I'd like to implement a hierarchy of languages where type indices ensure we have well-formed formulae by construction. E.g. if I have some two-sorted theory and some predicate P over terms of sort x, I'd like to be able to construct terms like $\forall (v : x), P(v)$ but not terms like $P(P)$ or even $\forall (v:y), P(v)$. Can this be done with hierarchy builder? I'm assuming the "carrier" would be an indexed family in this case?

Dear @Shea Levy I am not sure I understand, can you explain what your hierarchy would look like informally?

And are you trying to implement *languages* or their models? For context, when you implement groups, you are implementing *models* of group theory, not the language of group theory.

(Presumably, in algebra you need to formalize the language when dealing with word problems, but that’s the only use case)

Cyril Cohen said:

Dear Shea Levy I am not sure I understand, can you explain what your hierarchy would look like informally?

Could be something like propositional logic, first order logic, first order logic with equality...

Paolo Giarrusso said:

And are you trying to implement

languagesor their models? For context, when you implement groups, you are implementingmodelsof group theory, not the language of group theory.

I'm not completely sure but I think languages. I want to be able to construct formulae, sound arguments given inference rules, etc.

do you need to do induction on syntax?

Can you give an example?

I may want to e.g. reason about proofs or formulae themselves, not just the mathematical objects they represent

`Lemma foo (P : objectProposition) : .... Proof. induction P.`

well, it doesn’t sound like you’re doing algebra, it sounds more like the material in SF . vol 2.

And using a hierarchy here sounds odd.

It's a relationship between the languages though. E.g. the kind of thing I might use recursion schemes for in Haskell

Not sure how recursion schemes are relevant here.

Maybe a red herring. I just want to be able to define languages that have some common syntax/semantics but some extend others.

So I guess the carrier is a type for languages ? The operations would be the constructions of the language (connectives, atoms, etc), and the axioms would be the laws of the logic... Right?

Yeah

The think I do not get, is the indexed part

@Cyril Cohen but having axioms seems not enough, since Shea needs induction on formulas

The way I would implement variable binding would be having a function `fvar : L -> set X`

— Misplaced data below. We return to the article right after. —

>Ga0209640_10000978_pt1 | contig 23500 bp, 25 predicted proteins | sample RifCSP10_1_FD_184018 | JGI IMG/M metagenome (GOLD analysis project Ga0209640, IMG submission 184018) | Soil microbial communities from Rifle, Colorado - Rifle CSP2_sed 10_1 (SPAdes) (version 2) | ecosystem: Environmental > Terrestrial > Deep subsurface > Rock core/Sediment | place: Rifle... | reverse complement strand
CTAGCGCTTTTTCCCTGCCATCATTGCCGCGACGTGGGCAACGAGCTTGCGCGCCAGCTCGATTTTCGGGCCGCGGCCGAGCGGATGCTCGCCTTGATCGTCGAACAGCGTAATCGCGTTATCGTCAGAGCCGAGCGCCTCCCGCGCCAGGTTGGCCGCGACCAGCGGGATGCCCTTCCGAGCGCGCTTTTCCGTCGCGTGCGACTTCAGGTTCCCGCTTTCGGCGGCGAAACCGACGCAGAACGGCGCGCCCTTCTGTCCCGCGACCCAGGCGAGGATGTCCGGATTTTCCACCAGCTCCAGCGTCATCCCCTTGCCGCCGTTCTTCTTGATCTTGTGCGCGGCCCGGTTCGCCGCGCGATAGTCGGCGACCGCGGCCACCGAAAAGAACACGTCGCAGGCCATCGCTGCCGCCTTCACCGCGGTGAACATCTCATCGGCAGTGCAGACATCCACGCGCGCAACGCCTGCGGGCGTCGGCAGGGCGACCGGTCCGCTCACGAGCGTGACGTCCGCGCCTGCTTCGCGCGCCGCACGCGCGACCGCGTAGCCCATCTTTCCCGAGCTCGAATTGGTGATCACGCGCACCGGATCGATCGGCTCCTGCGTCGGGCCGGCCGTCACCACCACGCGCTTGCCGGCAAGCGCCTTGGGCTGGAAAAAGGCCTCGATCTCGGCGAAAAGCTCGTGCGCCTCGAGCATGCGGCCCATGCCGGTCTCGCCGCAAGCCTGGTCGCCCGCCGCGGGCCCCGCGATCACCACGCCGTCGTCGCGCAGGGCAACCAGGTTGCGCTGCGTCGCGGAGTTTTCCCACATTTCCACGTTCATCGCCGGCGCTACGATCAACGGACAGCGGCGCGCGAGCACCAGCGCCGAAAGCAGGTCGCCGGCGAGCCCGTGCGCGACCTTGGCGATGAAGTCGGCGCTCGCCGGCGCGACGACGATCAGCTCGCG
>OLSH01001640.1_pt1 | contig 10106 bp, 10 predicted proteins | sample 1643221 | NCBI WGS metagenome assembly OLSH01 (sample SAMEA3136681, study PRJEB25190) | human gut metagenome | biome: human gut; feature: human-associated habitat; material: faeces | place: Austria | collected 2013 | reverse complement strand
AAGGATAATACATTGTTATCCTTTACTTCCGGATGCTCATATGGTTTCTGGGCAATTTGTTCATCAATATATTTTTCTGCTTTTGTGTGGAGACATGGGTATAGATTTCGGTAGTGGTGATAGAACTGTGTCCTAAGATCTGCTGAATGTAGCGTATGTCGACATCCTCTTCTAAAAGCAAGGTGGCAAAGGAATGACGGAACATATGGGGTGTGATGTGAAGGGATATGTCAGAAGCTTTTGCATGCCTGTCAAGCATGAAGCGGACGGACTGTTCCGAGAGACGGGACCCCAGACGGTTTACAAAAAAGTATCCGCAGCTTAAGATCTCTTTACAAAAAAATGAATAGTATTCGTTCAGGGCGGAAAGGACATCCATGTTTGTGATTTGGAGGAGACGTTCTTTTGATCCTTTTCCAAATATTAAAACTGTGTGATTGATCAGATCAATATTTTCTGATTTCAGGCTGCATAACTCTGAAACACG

where `X`

is the parameter holding the type of variables.

Paolo Giarrusso said:

Cyril Cohen but having axioms seems not enough, since Shea needs induction on formulas

~~Induction could be an axiom~~

technically, induction _could_ be an axiom, but then this discussion has a problem

But indeed, by inserting induction as an axiom you are asserting you are dealing with an initial object, and this trivializes each structure and makes inheritance impossible

Yep, there is a problem indeed

that’s a nice way to put it indeed

before discussing implementation details, we should figure out if the mathematics to do is algebra or proof theory.

Algebraic approaches to logic exist, but they look very different — there you’re formalizing Heyting/Boolean algebras

I was focusing on the "indexed" carrier part (because replacing carrier with arbitrary types is indeed a next step for HB)

that certainly has usecases — the obvious formalization of categories uses an indexed/parametric type of arrows?

for the original question by @Shea Levy , I have 2 answers:

1) indexed types might be inappropriate — even if GADTs might be appropriate in Haskell, in Coq they’re often annoying, and you typically rather want separate definitions for “terms” (not-indexed) and “proofs that terms are well-formed” (indexed)

2) it sounds like you want extensible syntax — in Haskell you’d be using “Data types à la carte”. That’s not impossible in Coq (see “meta theory à la carte”), but it’s not worth it.

it’s also not worth it because in proof theory there is often limited reuse when going from a small theory (like propositional logic) to a bigger theory (like FOL).

on answer 1), a needed footnote is that using indexed types “GADT-style” is useful in Agda and has some support in Coq through the Equations plugin. Even then, I’d only recommend that to a pretty small group of specialists, as it’s too easy to paint yourself into a corner that you can’t get out of.

Hmm, OK, thanks! I guess I need to get more clarity on exactly what I'm trying to do

Paolo Giarrusso said:

2) it sounds like you want extensible syntax — in Haskell you’d be using “Data types à la carte”. That’s not impossible in Coq (see “meta theory à la carte”), but it’s not worth it.

Hmm, a while ago I proved soundness and completeness of axiomatizations for Propositional Dynamic Logic (PDL) and PDL with Converse. The diff between the two formalizations is maybe 5% or so, and I would have really liked to have extensible syntax back then, but the paper you mention does not make me eager to look at this more closely. The approach looks really heavy. Still makes me sad though.

@Christian Doczkal I’ve spent significant time on extensible algebraic datatypes/the expression problem — that was not in Coq/Agda but in Scala/Haskell, where more reasonable solutions exist. Therefore, I’d recommend indexing your syntax by a boolean “has_converse” flag, potentially wrapped in a typeclass.

And that’s exactly because a good solution is an open research problem, which I think is really important.

However, supporting arbitrary extensions is much harder than specific extensions (e.g. FOL -> FOL with equality).

While going from propositional logic to FOL seems likely to require starting over and using a different interface, because of binding (disclaimer: I’m actually thinking of STLC -> System F, never actually dealt with FOL)

Last updated: Oct 13 2024 at 01:02 UTC